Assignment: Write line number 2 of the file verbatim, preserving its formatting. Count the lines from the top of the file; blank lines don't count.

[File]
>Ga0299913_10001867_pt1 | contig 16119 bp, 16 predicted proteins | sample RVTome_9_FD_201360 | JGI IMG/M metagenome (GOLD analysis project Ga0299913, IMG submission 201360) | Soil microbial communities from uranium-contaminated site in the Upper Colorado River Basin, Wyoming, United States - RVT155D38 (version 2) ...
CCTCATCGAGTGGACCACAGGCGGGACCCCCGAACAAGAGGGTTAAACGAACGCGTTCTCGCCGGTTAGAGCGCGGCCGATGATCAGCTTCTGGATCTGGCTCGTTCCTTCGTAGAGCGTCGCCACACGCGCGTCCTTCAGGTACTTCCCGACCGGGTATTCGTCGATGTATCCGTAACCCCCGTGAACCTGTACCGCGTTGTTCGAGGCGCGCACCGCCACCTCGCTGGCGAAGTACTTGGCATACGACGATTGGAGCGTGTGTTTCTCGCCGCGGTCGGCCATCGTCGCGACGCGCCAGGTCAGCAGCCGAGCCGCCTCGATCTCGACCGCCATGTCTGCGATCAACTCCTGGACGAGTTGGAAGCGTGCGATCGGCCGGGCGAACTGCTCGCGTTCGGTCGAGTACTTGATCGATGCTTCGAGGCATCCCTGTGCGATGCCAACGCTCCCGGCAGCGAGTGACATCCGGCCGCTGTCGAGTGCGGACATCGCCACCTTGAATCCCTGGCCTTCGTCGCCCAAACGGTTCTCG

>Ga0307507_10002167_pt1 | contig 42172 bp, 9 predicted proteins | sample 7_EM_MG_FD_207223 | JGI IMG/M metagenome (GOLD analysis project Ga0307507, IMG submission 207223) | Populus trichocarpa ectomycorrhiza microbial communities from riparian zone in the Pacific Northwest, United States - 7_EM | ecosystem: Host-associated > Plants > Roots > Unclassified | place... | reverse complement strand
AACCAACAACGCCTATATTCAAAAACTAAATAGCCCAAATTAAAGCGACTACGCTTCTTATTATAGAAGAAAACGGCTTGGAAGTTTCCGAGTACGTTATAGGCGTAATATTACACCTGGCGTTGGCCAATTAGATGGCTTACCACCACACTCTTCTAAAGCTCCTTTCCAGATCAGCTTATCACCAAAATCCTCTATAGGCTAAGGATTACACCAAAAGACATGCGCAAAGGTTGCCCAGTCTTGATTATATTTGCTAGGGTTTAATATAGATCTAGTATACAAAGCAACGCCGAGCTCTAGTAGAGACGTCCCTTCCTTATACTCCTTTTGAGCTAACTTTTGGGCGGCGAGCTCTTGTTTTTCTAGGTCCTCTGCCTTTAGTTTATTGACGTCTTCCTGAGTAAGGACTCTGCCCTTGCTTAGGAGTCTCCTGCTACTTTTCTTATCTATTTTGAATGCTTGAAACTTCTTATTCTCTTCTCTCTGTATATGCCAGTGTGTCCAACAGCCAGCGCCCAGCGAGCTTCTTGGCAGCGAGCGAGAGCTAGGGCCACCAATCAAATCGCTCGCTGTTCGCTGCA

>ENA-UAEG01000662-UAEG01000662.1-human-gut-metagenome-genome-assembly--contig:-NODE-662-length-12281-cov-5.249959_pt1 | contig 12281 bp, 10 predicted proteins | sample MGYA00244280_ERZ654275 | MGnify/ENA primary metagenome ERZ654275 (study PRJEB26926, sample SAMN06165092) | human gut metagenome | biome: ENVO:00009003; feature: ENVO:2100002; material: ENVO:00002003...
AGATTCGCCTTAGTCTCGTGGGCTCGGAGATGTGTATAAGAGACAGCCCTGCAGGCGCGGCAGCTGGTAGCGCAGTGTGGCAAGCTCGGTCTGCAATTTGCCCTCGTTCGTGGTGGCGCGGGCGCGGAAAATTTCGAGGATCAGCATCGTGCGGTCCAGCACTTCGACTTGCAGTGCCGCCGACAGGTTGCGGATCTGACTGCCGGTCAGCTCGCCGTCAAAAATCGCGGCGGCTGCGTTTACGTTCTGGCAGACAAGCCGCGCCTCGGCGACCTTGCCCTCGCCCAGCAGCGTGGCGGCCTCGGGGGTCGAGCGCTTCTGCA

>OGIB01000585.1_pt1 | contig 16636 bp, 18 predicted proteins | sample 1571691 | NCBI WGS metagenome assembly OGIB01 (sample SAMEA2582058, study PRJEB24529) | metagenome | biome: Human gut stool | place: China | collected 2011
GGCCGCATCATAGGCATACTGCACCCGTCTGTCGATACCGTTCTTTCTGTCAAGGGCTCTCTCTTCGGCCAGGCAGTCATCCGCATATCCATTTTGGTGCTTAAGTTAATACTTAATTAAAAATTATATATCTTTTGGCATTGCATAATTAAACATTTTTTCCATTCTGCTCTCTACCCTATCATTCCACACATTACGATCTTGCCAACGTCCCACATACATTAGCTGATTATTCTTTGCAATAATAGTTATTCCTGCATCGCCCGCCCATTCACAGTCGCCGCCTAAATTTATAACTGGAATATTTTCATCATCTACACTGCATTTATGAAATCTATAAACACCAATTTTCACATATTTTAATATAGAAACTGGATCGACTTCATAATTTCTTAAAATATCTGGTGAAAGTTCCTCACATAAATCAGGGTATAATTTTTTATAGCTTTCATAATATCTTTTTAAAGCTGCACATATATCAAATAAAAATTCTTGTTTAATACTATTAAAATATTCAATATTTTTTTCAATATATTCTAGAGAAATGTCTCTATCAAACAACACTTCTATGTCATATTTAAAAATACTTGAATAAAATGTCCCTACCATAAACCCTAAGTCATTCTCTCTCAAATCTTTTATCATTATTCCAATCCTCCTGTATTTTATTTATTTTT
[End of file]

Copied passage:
CCTCATCGAGTGGACCACAGGCGGGACCCCCGAACAAGAGGGTTAAACGAACGCGTTCTCGCCGGTTAGAGCGCGGCCGATGATCAGCTTCTGGATCTGGCTCGTTCCTTCGTAGAGCGTCGCCACACGCGCGTCCTTCAGGTACTTCCCGACCGGGTATTCGTCGATGTATCCGTAACCCCCGTGAACCTGTACCGCGTTGTTCGAGGCGCGCACCGCCACCTCGCTGGCGAAGTACTTGGCATACGACGATTGGAGCGTGTGTTTCTCGCCGCGGTCGGCCATCGTCGCGACGCGCCAGGTCAGCAGCCGAGCCGCCTCGATCTCGACCGCCATGTCTGCGATCAACTCCTGGACGAGTTGGAAGCGTGCGATCGGCCGGGCGAACTGCTCGCGTTCGGTCGAGTACTTGATCGATGCTTCGAGGCATCCCTGTGCGATGCCAACGCTCCCGGCAGCGAGTGACATCCGGCCGCTGTCGAGTGCGGACATCGCCACCTTGAATCCCTGGCCTTCGTCGCCCAAACGGTTCTCG